This quest to revitalize the practice and teaching of aikido has increasingly shaped the direction of Ikazuchi Dojo over the last few years. With Matsuoka Sensei as a role model, we’ve embraced the difficult and often painful process of “rediscovering effectiveness”, not only with our technique, but with instructional methods and dojo management.
Being realistic about the strengths and limitations of the art (and our own capabilities) has freed us to focus on how we can make aikido more relevant, valuable, and effective: more effective as a self-defense system; more effective as an experiential learning tool; more effective as a movement performance system; more effective as a health practice.
We’ve committed ourselves to self-criticism, sincerely seeking advice from outside experts, and taking action to improve. We believe this effort has fueled our students’ enthusiasm, dedication, and development.
Just as important as the technical, instructional, and management improvements we’ve made are the friendships and mutual respect we’ve built throughout the broader martial arts community. We’ve received advice, support, and encouragement from leaders in arts such as kali, karate, tai chi, and now Brazilian jiu jitsu.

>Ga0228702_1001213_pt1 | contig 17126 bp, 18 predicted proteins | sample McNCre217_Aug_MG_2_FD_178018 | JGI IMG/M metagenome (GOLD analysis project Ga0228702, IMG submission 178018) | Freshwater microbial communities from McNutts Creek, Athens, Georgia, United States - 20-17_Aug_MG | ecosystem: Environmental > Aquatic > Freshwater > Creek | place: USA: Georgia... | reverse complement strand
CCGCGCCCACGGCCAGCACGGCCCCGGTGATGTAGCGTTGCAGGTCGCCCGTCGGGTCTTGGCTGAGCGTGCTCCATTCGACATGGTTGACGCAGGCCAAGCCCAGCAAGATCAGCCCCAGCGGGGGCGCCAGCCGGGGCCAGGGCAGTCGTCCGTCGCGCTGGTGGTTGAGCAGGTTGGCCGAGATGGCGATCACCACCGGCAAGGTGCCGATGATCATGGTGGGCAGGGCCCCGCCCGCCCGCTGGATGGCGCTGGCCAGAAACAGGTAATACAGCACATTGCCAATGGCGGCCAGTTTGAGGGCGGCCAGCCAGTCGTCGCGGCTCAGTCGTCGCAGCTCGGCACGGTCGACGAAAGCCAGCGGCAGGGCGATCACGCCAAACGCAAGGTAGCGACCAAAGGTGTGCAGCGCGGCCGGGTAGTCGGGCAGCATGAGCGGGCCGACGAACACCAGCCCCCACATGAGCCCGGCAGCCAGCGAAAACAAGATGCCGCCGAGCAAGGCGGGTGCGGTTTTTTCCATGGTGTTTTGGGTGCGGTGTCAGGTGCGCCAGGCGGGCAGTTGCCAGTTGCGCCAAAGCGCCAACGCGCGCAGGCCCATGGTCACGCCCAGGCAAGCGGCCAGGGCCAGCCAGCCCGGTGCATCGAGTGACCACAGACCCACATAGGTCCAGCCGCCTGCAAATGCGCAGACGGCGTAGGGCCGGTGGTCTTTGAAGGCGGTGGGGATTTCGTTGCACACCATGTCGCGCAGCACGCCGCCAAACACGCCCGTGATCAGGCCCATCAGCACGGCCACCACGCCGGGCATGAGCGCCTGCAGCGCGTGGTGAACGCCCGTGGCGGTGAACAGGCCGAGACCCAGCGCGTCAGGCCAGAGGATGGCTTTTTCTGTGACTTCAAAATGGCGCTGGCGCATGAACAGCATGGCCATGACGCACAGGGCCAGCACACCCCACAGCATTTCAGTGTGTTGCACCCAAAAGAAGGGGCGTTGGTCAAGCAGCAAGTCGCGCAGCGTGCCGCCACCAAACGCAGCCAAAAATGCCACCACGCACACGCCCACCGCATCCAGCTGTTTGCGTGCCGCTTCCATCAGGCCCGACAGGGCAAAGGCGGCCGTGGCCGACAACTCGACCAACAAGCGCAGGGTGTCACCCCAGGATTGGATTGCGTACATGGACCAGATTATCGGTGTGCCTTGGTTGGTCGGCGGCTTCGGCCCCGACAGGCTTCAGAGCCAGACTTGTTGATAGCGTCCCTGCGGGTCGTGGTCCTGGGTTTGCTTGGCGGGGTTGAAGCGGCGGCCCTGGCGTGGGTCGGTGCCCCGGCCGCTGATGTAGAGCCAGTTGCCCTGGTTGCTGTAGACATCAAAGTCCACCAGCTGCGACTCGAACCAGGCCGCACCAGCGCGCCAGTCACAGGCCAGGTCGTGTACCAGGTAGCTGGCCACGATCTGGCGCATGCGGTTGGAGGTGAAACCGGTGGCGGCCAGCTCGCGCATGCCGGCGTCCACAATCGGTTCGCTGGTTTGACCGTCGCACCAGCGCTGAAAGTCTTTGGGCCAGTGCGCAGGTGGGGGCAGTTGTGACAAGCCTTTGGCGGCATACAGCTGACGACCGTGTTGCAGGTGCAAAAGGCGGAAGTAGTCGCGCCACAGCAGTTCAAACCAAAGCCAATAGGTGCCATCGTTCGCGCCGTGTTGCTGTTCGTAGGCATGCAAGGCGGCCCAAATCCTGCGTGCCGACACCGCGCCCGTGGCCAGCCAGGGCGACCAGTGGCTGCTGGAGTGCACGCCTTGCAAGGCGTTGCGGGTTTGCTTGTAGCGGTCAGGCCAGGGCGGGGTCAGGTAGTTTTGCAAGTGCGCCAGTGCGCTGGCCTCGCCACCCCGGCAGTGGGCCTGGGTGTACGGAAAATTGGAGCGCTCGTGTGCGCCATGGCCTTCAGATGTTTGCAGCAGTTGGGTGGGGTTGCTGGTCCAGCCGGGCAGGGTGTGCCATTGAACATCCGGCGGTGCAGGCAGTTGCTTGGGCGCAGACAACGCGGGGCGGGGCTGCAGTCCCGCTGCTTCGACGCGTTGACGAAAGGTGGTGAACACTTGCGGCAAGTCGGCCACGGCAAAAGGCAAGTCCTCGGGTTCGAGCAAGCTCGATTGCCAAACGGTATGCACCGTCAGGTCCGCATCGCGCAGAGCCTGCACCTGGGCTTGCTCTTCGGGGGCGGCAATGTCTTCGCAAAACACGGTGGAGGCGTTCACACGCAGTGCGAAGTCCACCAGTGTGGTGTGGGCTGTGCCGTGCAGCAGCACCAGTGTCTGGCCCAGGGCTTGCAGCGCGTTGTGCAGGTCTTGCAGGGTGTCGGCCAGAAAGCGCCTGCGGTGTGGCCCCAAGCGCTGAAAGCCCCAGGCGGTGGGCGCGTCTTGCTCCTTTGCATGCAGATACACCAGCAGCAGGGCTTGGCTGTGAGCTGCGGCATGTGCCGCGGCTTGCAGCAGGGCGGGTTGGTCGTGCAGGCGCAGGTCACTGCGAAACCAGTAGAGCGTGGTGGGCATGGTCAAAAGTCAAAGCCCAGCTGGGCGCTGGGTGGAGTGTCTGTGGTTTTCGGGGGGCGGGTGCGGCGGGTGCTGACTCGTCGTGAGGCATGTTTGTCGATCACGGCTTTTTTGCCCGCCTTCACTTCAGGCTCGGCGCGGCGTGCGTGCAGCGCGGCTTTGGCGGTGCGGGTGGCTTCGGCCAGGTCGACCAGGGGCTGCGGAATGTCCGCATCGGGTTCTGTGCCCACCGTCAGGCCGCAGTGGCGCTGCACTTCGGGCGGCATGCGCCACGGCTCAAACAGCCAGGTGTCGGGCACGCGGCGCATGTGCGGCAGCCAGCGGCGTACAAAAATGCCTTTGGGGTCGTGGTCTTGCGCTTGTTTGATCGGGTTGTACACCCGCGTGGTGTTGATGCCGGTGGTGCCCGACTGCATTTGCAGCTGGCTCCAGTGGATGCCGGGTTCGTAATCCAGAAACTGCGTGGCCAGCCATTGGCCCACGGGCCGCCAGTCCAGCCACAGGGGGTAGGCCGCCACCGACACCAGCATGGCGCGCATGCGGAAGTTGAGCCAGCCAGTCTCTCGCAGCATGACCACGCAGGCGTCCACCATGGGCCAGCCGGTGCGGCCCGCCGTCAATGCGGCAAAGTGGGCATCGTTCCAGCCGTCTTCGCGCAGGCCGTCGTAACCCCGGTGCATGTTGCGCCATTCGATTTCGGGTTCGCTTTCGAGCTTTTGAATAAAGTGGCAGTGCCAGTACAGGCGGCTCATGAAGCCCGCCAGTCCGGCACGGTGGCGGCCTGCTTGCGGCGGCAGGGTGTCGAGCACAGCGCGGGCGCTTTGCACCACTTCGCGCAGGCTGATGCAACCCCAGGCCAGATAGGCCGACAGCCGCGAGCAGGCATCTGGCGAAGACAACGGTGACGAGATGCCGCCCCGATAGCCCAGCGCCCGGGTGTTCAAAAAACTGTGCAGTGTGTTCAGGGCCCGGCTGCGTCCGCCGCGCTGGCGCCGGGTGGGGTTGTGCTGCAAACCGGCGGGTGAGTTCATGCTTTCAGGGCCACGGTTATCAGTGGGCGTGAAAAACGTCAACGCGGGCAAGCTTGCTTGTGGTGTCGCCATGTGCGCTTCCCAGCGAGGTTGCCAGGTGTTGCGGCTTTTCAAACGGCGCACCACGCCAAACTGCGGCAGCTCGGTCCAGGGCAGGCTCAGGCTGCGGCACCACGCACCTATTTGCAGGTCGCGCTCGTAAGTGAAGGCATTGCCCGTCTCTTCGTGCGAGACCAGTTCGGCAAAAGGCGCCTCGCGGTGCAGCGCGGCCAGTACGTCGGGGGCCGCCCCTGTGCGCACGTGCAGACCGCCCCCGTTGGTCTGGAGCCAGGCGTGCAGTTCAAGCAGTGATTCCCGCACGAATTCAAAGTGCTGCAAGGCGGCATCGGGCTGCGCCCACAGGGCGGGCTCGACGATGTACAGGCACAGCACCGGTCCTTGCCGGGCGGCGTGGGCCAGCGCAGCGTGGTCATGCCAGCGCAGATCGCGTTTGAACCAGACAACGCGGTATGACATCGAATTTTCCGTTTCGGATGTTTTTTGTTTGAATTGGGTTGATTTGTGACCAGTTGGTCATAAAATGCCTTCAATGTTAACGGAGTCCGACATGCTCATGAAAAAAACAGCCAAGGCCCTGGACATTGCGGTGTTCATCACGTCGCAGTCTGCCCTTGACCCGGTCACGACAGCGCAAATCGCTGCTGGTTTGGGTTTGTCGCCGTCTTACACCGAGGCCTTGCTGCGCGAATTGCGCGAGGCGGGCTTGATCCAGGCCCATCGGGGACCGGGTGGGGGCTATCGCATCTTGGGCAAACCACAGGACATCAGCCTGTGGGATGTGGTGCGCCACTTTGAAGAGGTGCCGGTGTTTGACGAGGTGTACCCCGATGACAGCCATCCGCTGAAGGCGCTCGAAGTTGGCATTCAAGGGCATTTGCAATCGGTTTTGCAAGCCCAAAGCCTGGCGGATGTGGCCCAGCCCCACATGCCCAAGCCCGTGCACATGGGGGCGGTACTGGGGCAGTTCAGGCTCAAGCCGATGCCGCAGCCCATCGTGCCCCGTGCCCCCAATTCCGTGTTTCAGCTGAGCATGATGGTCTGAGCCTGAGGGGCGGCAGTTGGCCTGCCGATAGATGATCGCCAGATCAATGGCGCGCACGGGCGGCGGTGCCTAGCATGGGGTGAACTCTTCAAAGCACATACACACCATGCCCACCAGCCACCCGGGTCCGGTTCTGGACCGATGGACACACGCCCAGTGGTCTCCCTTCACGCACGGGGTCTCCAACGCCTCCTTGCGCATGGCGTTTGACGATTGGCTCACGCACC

We’re not the only ones. There are many aikido dojos and instructors with great stories of exploration, innovation, and success. However, the aikido community is telling us that it’s not enough. Over 1,000 instructors and practitioners have spoken and overwhelmingly agree that more needs to be done to elevate the art. The consensus of the community is that it needs to focus on two things:
Roy sees Stanley Pranin’s passing as an inflection point for the art of aikido. What do we do at this critical juncture?
Do we maintain the status quo? Do we slowly decline and gradually fade into obscurity? Or do we make a cultural shift to become our own harshest critics, examine the most important flaws in our technique, culture, and training methods, and take action to transform them?
Is it possible for a global aikido community to work together as a coordinated team to identify and solve the most pressing problems in the aikido world? Does the will exist in the community to allow this to happen? Can we build the communication and organizational infrastructure to make it happen?
Roy Dean, a respected ambassador of the BJJ world, has stood up to champion the art of aikido and share his perspective as a jiujitsuka on the strengths of aikido and what we can do to improve the vitality of our art.
If you believe Roy can move the conversation forward in a positive way, let’s take action to support him.
With a professional BJJ instructor and a professional aikido instructor joining together, we believe we can participate in a compelling and healthy exploration of the art of aikido. We’d welcome the opportunity to have an informed discussion with Joe and his viewers about the future of aikido.